Firstly, huge thank you to Faber & Faber for sending me a copy of this book in exchange for an honest review.
CW: Homophobia, racism, violence
On a Saturday in 1944, a Woolworths on Bexford High Street is bombed, everything and everyone inside the shop turned to dust in an instant. Among the people in the shop are five young children. Five children who had their futures snatched away from them… But what if they survived? Light Perpetual explores the idea of what if this never happened, what if these children grew up to see all the changes that the twentieth century brought?
The narrative of this novel alternates between perspectives of these five characters. We see a snapshot of all of their lives at particular times of their lives, rather than following each of them continuously throughout the 65 years that this novel spans. I really enjoyed this way of telling the story, because even though you have decade wide gaps between the parts, it was very easy to follow what had happened in the missing years. Of course, there were a couple of instances where I couldn’t quite remember what had happened to particular characters in their previous chapter. However, this was mainly down to the fact I was more drawn to certain characters lives at times rather than others. Although, this also changed throughout the novel for me.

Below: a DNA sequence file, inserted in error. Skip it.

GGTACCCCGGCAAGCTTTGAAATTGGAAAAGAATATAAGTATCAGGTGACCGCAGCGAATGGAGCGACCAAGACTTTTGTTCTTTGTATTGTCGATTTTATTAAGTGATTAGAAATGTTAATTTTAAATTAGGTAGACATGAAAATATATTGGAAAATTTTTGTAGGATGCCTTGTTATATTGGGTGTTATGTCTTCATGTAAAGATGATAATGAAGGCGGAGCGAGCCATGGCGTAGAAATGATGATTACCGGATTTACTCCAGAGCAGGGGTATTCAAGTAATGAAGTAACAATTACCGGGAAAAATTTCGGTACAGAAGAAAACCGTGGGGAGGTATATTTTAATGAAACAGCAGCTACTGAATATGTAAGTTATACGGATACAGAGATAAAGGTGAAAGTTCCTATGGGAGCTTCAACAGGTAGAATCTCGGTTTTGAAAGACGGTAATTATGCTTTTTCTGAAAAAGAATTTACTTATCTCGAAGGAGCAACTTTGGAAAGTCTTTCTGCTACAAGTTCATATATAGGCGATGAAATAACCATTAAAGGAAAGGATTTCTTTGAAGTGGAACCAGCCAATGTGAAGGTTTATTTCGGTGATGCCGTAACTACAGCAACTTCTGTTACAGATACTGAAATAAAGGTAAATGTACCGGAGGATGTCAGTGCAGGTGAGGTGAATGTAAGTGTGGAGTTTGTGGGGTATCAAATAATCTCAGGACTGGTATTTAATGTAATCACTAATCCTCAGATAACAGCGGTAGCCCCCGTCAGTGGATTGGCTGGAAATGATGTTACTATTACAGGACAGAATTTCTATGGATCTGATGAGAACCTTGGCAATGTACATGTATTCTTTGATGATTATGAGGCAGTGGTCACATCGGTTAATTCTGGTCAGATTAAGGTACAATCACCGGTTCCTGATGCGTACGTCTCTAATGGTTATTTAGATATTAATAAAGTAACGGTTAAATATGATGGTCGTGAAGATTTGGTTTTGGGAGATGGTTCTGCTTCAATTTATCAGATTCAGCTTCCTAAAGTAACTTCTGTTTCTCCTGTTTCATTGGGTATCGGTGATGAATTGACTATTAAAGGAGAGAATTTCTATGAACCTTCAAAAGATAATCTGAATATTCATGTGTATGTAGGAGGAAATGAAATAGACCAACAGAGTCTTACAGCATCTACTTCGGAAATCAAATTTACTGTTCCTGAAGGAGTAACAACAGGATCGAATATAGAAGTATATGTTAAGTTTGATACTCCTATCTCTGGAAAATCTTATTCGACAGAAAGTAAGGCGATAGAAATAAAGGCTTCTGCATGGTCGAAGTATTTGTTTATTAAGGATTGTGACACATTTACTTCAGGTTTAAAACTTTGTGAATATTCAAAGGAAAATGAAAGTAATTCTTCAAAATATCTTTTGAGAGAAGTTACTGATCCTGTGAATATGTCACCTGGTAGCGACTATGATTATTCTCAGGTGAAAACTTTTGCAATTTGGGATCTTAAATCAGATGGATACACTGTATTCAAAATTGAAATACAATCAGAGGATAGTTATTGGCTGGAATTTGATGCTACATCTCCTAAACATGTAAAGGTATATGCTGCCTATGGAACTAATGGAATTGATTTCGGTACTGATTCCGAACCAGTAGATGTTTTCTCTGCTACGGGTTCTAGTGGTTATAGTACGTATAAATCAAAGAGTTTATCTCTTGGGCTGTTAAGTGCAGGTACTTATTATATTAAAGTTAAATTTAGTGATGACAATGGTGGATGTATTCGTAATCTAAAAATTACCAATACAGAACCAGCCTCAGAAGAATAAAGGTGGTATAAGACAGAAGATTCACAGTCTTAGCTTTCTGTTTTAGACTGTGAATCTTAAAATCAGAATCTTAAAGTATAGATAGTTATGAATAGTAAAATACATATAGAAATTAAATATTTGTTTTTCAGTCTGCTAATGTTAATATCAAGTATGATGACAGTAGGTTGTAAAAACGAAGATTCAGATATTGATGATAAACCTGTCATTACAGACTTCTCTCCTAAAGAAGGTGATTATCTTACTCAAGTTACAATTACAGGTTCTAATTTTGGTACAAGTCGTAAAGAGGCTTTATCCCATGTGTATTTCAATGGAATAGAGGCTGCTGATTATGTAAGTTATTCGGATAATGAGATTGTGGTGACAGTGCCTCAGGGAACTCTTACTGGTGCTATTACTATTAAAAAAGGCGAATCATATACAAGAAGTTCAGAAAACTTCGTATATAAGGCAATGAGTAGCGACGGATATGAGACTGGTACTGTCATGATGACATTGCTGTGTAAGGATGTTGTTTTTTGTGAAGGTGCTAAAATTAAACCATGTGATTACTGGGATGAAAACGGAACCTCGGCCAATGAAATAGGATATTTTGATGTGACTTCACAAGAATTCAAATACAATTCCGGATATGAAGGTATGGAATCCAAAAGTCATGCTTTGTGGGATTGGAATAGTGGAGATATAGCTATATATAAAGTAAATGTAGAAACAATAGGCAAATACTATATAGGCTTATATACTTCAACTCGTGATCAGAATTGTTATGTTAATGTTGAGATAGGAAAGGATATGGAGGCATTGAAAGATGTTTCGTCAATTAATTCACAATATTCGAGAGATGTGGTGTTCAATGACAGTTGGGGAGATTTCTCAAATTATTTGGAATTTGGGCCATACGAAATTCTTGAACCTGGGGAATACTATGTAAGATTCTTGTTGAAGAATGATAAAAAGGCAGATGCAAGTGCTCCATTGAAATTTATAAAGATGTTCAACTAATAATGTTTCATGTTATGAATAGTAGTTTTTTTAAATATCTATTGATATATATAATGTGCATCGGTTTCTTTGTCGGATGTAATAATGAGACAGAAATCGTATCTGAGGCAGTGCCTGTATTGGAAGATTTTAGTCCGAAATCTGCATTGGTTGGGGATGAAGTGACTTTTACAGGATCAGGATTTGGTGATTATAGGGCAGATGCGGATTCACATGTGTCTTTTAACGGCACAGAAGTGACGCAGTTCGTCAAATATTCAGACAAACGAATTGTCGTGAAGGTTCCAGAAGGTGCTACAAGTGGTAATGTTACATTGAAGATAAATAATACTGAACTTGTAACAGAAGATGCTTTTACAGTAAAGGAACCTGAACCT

At the beginning of the novel I found that I was more drawn to Ben’s story and Alec’s story. As the novel progressed I then found myself fascinated by the situation Val found herself in and then, by the end, I really liked the direction Jo and Vern found their lives. Now, just because I preferred certain characters’ stories at different times of their lives, that doesn’t mean that I didn’t enjoy their stories at all because I did, as Spufford has done a wonderful job creating such individual characters who all develop in interesting ways or they grew up. Even though they all started off attending the same school in Bexford, it was fascinating to me to see how differently all their lives turned out. Additionally, by framing this narrative as these are lines that weren’t supposed to happen, it put the entire novel in a completely different perspective. You find yourself wondering how the lives of the additional characters in the novel would have played out if the five protagonists did die in 1944.
Although there were moments where the writing style seemed poetic or lyrical (which I loved) this novel still had a Modernist, almost James Joyce-esque, feeling to it. These snapshots into these people’s lives have all been carefully crafted, each illustrating not only important moments of the characters lives but also, important moments and changes in British history, especially ones that are sometimes ignored. This meant that among more poignant moments of the characters finding love or reflecting on life; there are also some very powerful chapters which made for difficult, and uncomfortable, reading such as when Ben is confronted on the bus, or when Val gets mixed up with Mike who is very passionate about the ‘British Movement’.
Whilst this novel isn’t exactly what I was expecting going into it, I thoroughly enjoyed it all the same. I loved its modernist tone and how it was, essentially, an incredibly in depth and interesting character study, which makes you question the meaning and value of life. This is a novel that I recommend you give a try as it can really open your eyes to a different way of thinking and give a brief look into some of the darker moments of modern British history.